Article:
particle systems recommend arrays...

Dec 11 '05 #16

P: n/a
>So are you suggesting I use arrays?

I have to say; although what you're saying makes pefect sense, I find
it a little disconcerting that none of the articles I've read on
particle systems recommend arrays...


Absolutely. An array of contiguously allocated memory. i.e. one call
to new Particle[ nNumParticles ];

I too found it a bit strange, back when I was learning/reading all that
I could possibly get my hands on...that every example I ever saw of a
particle system, stored the particles in a linked list. I've come to
the conclusion that a lot of the material that's available for purchase
or even on the net, is written by amatures. Or, in the event that the
book/article is clearly NOT written by an amature, then I must assume
that the linked list representation was used merely for keeping the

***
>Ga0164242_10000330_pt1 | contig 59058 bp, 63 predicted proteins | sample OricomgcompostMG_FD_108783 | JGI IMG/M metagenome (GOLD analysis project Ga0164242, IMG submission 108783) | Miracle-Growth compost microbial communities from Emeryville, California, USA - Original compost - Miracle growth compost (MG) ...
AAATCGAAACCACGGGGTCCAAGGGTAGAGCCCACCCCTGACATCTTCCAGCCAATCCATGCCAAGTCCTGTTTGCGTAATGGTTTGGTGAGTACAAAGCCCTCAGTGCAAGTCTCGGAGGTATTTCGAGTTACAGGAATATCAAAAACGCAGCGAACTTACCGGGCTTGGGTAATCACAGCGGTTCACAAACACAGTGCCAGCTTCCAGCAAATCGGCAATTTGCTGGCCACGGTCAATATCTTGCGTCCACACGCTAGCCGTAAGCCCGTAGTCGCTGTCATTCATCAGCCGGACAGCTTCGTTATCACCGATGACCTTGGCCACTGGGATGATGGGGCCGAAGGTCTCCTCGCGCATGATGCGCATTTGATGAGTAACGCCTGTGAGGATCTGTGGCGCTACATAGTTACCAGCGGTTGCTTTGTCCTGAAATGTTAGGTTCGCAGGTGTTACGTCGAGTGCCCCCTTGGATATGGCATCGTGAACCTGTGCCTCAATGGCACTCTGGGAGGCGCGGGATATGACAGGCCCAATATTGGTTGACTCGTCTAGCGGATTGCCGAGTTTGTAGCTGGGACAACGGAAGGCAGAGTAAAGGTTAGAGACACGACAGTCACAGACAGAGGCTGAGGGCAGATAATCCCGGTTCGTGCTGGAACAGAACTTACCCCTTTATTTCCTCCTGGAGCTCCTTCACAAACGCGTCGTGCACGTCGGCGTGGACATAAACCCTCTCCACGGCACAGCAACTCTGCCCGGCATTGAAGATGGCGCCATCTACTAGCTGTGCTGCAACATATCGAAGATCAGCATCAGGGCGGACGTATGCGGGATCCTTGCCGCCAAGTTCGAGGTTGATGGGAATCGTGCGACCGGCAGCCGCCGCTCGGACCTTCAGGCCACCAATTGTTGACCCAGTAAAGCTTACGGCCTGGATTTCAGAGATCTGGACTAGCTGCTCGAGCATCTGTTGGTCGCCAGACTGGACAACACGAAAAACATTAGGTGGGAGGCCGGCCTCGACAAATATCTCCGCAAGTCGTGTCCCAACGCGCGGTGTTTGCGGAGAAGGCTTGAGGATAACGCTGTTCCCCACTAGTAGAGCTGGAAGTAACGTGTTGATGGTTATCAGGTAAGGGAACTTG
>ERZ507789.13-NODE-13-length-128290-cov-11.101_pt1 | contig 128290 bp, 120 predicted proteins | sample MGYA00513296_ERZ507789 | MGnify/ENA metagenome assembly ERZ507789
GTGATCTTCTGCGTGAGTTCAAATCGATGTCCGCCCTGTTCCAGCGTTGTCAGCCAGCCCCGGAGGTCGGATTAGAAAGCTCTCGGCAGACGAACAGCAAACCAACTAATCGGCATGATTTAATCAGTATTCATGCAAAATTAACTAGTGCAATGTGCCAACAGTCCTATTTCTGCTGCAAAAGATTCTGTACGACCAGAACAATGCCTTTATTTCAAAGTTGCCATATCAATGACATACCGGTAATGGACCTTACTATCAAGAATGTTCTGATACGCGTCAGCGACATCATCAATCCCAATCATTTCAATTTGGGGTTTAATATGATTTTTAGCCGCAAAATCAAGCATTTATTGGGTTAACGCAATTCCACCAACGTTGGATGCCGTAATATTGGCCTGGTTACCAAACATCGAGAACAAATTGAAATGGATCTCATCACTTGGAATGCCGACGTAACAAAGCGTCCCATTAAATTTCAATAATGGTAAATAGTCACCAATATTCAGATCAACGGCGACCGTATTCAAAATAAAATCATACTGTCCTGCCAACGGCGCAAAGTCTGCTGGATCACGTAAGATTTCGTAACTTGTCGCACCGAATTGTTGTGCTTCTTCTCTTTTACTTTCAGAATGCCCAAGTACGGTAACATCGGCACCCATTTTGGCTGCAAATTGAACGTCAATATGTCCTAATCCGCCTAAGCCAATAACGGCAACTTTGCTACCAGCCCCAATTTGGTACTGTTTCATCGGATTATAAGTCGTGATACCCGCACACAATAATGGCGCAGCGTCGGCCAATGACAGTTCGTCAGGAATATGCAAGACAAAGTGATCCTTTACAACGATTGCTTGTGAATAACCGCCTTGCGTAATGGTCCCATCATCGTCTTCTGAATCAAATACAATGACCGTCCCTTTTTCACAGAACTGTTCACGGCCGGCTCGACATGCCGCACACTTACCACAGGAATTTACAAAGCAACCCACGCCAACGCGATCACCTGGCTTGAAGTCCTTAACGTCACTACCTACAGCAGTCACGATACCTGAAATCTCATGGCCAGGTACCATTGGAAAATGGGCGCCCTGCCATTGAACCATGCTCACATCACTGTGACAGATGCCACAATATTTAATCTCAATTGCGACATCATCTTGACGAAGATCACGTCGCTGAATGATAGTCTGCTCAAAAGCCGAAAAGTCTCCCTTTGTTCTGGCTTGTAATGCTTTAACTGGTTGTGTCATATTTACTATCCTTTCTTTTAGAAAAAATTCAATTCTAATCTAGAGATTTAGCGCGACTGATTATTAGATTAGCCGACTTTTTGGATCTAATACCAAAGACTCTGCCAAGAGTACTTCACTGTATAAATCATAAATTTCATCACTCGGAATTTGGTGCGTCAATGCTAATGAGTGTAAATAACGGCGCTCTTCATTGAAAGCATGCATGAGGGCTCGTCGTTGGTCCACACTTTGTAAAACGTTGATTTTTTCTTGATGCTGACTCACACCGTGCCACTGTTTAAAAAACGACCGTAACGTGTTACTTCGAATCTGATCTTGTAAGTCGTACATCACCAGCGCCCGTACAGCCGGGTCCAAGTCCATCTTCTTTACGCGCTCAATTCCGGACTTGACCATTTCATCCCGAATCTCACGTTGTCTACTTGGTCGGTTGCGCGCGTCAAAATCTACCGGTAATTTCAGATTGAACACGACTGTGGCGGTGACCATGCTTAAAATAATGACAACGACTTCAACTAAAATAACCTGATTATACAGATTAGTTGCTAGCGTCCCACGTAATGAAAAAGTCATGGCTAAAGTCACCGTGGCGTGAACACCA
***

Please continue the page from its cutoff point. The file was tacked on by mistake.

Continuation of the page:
demonstration/example easy to use/peruse as a learning tool.

Dec 11 '05 #17

P: n/a
Re: Array vs. linked list. (Disregarding whether to use the standard
library or not.)

To make this decision you need more information.

For example: If you need to do indexed accessing of the data,
as "get me the 125th particle" then a linked list may be a poor
choice. A linked list might mean you had to step through the
list to find the 125th particle, where an array would mean you
simply accessed particles[index] and gave index the right value.

There are several other considerations. As for example, do
you need to sort the elements? Or do you need them in some
particular order? Are the elements large and stored in place
in the container? Or are you storing only pointers to the
elements? Or are the elements quite small? Do you need
to do a lot of insertion and deletion in the middle of the
collection? What kinds of operations do you want to do to
the collection as a whole? And quite a few other questions.

If you get a good tutorial on the standard library, it should have
a section on how to choose the right container.
Socks

Dec 12 '05 #18